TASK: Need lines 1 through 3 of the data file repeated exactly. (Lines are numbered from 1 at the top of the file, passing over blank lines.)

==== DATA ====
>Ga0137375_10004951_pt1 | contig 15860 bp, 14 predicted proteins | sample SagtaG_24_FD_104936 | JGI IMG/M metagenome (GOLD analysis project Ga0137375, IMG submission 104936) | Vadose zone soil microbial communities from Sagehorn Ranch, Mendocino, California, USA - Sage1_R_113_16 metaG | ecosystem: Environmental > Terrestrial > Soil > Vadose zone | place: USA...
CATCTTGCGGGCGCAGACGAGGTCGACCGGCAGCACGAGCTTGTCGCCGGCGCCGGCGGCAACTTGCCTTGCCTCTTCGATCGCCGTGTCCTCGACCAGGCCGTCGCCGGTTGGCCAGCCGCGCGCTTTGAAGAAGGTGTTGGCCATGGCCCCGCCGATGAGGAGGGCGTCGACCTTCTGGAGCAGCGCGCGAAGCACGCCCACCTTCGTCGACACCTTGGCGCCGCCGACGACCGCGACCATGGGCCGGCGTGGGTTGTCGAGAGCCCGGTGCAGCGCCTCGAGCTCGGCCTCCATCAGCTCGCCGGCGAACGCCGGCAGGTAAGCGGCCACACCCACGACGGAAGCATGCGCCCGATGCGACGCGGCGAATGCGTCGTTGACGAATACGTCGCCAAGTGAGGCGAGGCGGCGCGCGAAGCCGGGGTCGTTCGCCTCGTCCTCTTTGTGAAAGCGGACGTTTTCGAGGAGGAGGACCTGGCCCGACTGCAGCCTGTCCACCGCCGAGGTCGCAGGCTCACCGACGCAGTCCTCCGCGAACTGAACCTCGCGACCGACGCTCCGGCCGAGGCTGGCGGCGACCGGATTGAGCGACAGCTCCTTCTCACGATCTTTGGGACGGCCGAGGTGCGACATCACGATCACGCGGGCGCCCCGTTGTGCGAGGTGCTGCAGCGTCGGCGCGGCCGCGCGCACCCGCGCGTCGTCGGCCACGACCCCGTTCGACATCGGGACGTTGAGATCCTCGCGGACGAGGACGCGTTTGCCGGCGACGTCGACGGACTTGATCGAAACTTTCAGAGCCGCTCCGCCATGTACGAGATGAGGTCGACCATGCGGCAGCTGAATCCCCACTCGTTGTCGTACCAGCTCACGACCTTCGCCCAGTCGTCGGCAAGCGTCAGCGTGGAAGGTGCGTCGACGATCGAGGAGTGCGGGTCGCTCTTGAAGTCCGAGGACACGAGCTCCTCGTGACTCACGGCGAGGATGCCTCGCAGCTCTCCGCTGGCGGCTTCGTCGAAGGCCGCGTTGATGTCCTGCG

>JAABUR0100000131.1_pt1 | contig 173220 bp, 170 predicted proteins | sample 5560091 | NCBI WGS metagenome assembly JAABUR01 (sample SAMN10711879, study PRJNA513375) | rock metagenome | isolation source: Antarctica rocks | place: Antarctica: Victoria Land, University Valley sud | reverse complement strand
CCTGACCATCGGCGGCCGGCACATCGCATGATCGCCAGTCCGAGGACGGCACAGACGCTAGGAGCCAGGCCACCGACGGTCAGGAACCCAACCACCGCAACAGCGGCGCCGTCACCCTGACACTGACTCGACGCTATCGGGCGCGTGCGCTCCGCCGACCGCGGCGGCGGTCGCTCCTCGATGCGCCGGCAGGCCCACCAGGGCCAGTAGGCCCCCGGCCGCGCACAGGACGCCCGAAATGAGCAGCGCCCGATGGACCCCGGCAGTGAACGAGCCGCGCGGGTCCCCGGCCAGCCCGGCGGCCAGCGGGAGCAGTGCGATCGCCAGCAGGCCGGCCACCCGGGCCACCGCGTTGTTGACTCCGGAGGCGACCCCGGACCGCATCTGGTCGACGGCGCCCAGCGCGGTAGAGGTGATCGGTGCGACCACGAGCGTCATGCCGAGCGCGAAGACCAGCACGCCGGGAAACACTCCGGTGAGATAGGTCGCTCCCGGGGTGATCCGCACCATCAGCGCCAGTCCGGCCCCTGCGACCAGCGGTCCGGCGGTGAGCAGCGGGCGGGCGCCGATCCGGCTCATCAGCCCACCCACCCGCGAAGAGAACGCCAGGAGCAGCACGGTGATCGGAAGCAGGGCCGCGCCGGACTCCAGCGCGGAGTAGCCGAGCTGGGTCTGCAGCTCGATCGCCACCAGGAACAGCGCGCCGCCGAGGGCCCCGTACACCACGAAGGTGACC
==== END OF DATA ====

>Ga0137375_10004951_pt1 | contig 15860 bp, 14 predicted proteins | sample SagtaG_24_FD_104936 | JGI IMG/M metagenome (GOLD analysis project Ga0137375, IMG submission 104936) | Vadose zone soil microbial communities from Sagehorn Ranch, Mendocino, California, USA - Sage1_R_113_16 metaG | ecosystem: Environmental > Terrestrial > Soil > Vadose zone | place: USA...
CATCTTGCGGGCGCAGACGAGGTCGACCGGCAGCACGAGCTTGTCGCCGGCGCCGGCGGCAACTTGCCTTGCCTCTTCGATCGCCGTGTCCTCGACCAGGCCGTCGCCGGTTGGCCAGCCGCGCGCTTTGAAGAAGGTGTTGGCCATGGCCCCGCCGATGAGGAGGGCGTCGACCTTCTGGAGCAGCGCGCGAAGCACGCCCACCTTCGTCGACACCTTGGCGCCGCCGACGACCGCGACCATGGGCCGGCGTGGGTTGTCGAGAGCCCGGTGCAGCGCCTCGAGCTCGGCCTCCATCAGCTCGCCGGCGAACGCCGGCAGGTAAGCGGCCACACCCACGACGGAAGCATGCGCCCGATGCGACGCGGCGAATGCGTCGTTGACGAATACGTCGCCAAGTGAGGCGAGGCGGCGCGCGAAGCCGGGGTCGTTCGCCTCGTCCTCTTTGTGAAAGCGGACGTTTTCGAGGAGGAGGACCTGGCCCGACTGCAGCCTGTCCACCGCCGAGGTCGCAGGCTCACCGACGCAGTCCTCCGCGAACTGAACCTCGCGACCGACGCTCCGGCCGAGGCTGGCGGCGACCGGATTGAGCGACAGCTCCTTCTCACGATCTTTGGGACGGCCGAGGTGCGACATCACGATCACGCGGGCGCCCCGTTGTGCGAGGTGCTGCAGCGTCGGCGCGGCCGCGCGCACCCGCGCGTCGTCGGCCACGACCCCGTTCGACATCGGGACGTTGAGATCCTCGCGGACGAGGACGCGTTTGCCGGCGACGTCGACGGACTTGATCGAAACTTTCAGAGCCGCTCCGCCATGTACGAGATGAGGTCGACCATGCGGCAGCTGAATCCCCACTCGTTGTCGTACCAGCTCACGACCTTCGCCCAGTCGTCGGCAAGCGTCAGCGTGGAAGGTGCGTCGACGATCGAGGAGTGCGGGTCGCTCTTGAAGTCCGAGGACACGAGCTCCTCGTGACTCACGGCGAGGATGCCTCGCAGCTCTCCGCTGGCGGCTTCGTCGAAGGCCGCGTTGATGTCCTGCG

>JAABUR0100000131.1_pt1 | contig 173220 bp, 170 predicted proteins | sample 5560091 | NCBI WGS metagenome assembly JAABUR01 (sample SAMN10711879, study PRJNA513375) | rock metagenome | isolation source: Antarctica rocks | place: Antarctica: Victoria Land, University Valley sud | reverse complement strand